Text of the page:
The EMS medical director is a critical part of any quality improvement team; however, in many cases, the MD may not have had any education or orientation in how to accomplish QI. As the medical director for nearly 20 agencies of a variety of types in New Jersey and Pennsylvania, I am able to interact with a large number of providers. With some of these agencies, I am quite active and have weekly face time with the paramedics and EMTs. In other smaller agencies, QI feedback from a distance or online is more the norm. With this in mind, I would like to share some tips for providing prospective, concurrent and retrospective aspects of QI.
If you are fortunate enough to provide oversight to an EMS agency in a state that has established treatment protocols, you might think there is little more to offer in terms of expectations for your staff. But in reality, protocols are only one part of Prospective Quality Improvement. It actually starts the first day you walk into the department.
First impressions are important. You may not be able to change your experience or your training, but you can adjust how you interact with your staff starting on Day 1. If you present yourself as a reasonable person who is able to listen and have a good exchange of ideas, the staff will be much more receptive to your feedback. However, if you come off as "I'm the doctor, and you have to do it this way," your reception and interactions will be much more difficult. Even if you are right, it will make your job much harder.
Try to establish an opportunity to address the staff both as a large group and in smaller numbers around the kitchen table. Discuss your expectations. Do you have any 'pet peeves' that you want the staff to be aware of? Are there any "mandatory" aspects of patient care or documentation that you would like to share? For my agencies, I want the staff to obtain at least one set of vitals on all patients, even lift assists and refusals, or document why they were not able to do so. I also like them to document their "medical decision-making," whether it refers to cancellation of other resources (ALS by BLS), the decision to apply spinal motion restriction, or selection of a destination. By making all of this clear from the start, things will go much more smoothly.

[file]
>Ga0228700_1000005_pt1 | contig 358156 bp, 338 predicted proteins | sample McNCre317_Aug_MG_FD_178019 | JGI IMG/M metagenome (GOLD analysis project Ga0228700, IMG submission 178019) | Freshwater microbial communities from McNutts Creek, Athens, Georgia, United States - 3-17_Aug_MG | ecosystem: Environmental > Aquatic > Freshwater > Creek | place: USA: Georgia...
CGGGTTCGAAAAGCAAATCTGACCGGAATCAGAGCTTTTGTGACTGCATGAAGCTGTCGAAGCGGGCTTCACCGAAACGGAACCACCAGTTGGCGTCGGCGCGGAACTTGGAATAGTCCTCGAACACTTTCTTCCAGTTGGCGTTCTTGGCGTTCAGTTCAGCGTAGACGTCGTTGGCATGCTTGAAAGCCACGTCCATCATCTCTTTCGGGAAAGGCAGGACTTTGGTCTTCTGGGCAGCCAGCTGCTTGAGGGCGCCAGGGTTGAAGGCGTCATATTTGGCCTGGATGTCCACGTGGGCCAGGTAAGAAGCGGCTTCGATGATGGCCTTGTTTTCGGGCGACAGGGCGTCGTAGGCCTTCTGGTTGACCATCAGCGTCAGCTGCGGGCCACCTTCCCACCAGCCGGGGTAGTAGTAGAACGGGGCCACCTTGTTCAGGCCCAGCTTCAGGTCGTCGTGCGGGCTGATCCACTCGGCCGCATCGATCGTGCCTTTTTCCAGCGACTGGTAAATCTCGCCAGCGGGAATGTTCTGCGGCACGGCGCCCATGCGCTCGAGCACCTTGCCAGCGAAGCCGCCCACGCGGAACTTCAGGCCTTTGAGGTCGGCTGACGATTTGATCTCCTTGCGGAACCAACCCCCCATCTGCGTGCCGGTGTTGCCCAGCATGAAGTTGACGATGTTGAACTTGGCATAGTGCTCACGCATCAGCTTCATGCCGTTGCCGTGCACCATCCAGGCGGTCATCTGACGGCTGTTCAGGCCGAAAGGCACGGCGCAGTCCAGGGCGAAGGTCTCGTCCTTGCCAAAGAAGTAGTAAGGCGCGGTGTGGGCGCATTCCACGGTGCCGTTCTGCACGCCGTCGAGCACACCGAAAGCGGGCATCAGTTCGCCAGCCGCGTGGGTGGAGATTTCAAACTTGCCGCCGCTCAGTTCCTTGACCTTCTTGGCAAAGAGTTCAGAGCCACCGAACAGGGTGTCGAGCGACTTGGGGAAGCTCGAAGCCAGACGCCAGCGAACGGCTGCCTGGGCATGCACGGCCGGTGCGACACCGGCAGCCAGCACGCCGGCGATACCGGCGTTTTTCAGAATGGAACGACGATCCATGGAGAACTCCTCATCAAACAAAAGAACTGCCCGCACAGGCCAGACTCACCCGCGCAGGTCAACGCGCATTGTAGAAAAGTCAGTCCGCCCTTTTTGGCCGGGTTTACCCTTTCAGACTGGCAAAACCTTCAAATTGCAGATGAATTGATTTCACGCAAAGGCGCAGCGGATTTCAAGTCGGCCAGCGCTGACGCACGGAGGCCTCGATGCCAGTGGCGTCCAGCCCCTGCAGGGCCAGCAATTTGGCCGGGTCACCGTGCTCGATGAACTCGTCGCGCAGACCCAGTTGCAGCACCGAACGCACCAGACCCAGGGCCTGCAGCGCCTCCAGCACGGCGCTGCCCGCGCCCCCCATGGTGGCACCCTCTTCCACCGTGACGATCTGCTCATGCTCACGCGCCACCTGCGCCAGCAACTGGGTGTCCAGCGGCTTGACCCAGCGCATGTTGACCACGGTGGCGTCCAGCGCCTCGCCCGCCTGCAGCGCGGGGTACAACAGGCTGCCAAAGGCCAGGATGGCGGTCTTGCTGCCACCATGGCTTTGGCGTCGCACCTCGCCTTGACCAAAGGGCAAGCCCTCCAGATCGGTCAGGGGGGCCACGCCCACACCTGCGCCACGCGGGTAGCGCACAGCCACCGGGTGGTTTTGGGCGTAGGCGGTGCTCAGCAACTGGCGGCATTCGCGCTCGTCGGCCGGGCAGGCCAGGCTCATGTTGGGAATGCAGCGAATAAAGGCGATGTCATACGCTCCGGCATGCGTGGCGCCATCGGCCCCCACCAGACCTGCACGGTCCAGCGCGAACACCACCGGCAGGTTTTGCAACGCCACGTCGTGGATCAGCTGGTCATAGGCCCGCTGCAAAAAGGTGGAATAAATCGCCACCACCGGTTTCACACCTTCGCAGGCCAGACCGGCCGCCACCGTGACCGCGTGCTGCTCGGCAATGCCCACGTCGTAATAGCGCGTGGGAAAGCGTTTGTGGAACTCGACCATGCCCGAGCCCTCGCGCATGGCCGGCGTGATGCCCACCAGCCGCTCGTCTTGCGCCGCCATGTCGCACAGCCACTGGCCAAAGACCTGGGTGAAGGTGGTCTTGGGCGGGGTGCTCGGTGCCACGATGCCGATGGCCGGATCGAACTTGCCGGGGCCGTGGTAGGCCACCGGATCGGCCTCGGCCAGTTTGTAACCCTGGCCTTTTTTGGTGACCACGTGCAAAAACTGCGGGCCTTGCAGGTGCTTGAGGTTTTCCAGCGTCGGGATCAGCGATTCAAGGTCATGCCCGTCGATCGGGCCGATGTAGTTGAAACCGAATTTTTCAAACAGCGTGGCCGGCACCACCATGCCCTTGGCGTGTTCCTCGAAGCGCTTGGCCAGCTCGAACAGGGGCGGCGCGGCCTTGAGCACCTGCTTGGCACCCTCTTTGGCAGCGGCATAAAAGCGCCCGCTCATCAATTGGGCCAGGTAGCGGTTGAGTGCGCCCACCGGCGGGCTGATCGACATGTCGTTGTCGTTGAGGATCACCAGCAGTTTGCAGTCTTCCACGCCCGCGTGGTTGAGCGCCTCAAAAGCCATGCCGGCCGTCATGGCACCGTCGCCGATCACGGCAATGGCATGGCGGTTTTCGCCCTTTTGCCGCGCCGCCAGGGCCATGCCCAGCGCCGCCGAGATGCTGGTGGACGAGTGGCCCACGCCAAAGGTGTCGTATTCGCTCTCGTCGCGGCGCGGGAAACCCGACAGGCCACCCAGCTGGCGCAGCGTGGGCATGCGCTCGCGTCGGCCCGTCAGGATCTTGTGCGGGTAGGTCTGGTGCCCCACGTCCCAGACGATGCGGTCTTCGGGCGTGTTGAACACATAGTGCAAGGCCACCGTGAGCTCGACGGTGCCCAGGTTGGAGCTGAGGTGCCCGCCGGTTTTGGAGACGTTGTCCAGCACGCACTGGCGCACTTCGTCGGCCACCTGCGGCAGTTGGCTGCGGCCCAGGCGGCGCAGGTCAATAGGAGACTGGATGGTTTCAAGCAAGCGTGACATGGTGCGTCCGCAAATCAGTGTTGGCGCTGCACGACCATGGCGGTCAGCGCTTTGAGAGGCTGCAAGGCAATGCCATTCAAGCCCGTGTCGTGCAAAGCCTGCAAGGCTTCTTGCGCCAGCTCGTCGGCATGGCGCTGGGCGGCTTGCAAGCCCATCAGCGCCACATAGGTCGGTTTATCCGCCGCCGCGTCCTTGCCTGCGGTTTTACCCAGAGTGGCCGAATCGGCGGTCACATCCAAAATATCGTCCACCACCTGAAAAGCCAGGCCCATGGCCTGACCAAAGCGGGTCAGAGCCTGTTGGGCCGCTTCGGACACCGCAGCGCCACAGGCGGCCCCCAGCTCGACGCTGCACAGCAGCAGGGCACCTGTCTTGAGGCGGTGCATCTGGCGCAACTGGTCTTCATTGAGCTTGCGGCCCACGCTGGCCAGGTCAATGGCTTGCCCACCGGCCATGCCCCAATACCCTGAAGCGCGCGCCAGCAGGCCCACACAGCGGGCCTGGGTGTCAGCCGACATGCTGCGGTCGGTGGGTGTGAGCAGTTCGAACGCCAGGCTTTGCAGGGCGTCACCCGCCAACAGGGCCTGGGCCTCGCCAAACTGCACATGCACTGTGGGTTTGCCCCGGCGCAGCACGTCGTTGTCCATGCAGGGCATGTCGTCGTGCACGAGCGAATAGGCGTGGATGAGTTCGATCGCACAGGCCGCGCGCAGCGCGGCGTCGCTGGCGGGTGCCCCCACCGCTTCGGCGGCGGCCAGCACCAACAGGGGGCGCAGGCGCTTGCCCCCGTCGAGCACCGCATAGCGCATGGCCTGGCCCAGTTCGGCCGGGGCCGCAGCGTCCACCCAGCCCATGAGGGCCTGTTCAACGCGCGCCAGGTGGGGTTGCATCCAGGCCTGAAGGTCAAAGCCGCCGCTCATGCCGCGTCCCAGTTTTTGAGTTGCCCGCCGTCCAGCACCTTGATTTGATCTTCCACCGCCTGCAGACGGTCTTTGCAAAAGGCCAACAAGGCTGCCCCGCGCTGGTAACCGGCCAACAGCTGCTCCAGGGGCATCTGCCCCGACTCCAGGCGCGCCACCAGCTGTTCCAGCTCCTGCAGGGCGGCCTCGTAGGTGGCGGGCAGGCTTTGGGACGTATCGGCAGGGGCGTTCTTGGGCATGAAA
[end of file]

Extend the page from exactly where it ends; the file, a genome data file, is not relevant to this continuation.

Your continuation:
Training is another form of Prospective QI in which the medical director can be involved. This may be on routine topics, or it may be on a topic that has been identified as a problem during other types of QI review. Continuing education classes are often conducted by other providers of the same level, and while this is fine, there is an inherent benefit to having the medical director teach some classes as well.
This is the form of QI that is most rarely conducted by EMS medical directors, but it is arguably the most important. Concurrent QI represents oversight and observation that occurs as patient care is unfolding on the scene. The providers can be seen interacting with patients, recognizing physical signs and benefiting from "bedside teaching" that is common in medical education in the hospital and other settings.
In order for docs to get in the field, they need to have proper training. It helps no one if an ill-prepared physician is on a scene and causes more problems than solutions. Ideally, they will have a uniform that allows them to blend in with the EMS crews. Scrubs and clogs have no place in the field.
The doc who is riding along needs to understand that his or her mere presence may make some medics uncomfortable. Medics are used to a fair amount of autonomy in the field, and when the medical director is "looking over their shoulder," it is not surprising that it may produce some anxiety. This can be mitigated by getting to know the staff and allowing them to get to know the medical director in a more benign environment, like sitting around a table chatting about various topics. Then, when the doc jumps on the truck, there will be a much better reception.